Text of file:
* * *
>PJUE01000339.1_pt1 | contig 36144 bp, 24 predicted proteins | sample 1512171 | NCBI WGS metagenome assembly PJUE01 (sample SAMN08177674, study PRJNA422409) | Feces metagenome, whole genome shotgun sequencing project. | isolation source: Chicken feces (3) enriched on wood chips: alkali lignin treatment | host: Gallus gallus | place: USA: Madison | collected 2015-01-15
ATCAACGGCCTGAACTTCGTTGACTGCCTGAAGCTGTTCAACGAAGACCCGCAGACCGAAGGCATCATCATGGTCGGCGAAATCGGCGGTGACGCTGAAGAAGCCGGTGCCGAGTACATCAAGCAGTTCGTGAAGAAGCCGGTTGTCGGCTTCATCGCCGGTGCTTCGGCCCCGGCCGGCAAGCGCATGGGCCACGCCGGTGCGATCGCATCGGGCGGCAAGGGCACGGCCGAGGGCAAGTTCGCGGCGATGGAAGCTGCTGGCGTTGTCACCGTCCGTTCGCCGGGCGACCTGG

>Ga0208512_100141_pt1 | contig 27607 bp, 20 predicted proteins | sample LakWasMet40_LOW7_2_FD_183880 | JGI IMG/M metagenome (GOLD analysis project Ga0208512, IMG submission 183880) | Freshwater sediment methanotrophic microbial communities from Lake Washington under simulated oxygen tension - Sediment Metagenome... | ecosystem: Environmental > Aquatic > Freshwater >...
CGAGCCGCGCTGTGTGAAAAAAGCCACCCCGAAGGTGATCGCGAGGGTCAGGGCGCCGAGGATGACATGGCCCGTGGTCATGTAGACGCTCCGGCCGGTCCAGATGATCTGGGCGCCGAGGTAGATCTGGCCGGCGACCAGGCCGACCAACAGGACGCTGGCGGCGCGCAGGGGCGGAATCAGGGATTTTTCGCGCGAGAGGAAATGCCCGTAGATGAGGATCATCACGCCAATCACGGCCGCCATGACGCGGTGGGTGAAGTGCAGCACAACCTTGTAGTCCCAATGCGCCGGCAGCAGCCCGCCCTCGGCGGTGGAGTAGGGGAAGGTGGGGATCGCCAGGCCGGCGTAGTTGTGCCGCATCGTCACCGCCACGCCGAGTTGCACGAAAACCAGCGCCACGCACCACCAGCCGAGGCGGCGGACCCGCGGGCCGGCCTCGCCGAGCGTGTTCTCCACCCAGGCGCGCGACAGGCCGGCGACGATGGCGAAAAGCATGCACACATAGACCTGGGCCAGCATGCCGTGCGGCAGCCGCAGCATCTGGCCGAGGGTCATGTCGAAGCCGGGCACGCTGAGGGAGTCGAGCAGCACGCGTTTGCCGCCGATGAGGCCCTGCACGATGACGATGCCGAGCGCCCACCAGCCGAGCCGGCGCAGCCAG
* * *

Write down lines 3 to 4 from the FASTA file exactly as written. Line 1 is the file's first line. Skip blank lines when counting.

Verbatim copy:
>Ga0208512_100141_pt1 | contig 27607 bp, 20 predicted proteins | sample LakWasMet40_LOW7_2_FD_183880 | JGI IMG/M metagenome (GOLD analysis project Ga0208512, IMG submission 183880) | Freshwater sediment methanotrophic microbial communities from Lake Washington under simulated oxygen tension - Sediment Metagenome... | ecosystem: Environmental > Aquatic > Freshwater >...
CGAGCCGCGCTGTGTGAAAAAAGCCACCCCGAAGGTGATCGCGAGGGTCAGGGCGCCGAGGATGACATGGCCCGTGGTCATGTAGACGCTCCGGCCGGTCCAGATGATCTGGGCGCCGAGGTAGATCTGGCCGGCGACCAGGCCGACCAACAGGACGCTGGCGGCGCGCAGGGGCGGAATCAGGGATTTTTCGCGCGAGAGGAAATGCCCGTAGATGAGGATCATCACGCCAATCACGGCCGCCATGACGCGGTGGGTGAAGTGCAGCACAACCTTGTAGTCCCAATGCGCCGGCAGCAGCCCGCCCTCGGCGGTGGAGTAGGGGAAGGTGGGGATCGCCAGGCCGGCGTAGTTGTGCCGCATCGTCACCGCCACGCCGAGTTGCACGAAAACCAGCGCCACGCACCACCAGCCGAGGCGGCGGACCCGCGGGCCGGCCTCGCCGAGCGTGTTCTCCACCCAGGCGCGCGACAGGCCGGCGACGATGGCGAAAAGCATGCACACATAGACCTGGGCCAGCATGCCGTGCGGCAGCCGCAGCATCTGGCCGAGGGTCATGTCGAAGCCGGGCACGCTGAGGGAGTCGAGCAGCACGCGTTTGCCGCCGATGAGGCCCTGCACGATGACGATGCCGAGCGCCCACCAGCCGAGCCGGCGCAGCCAG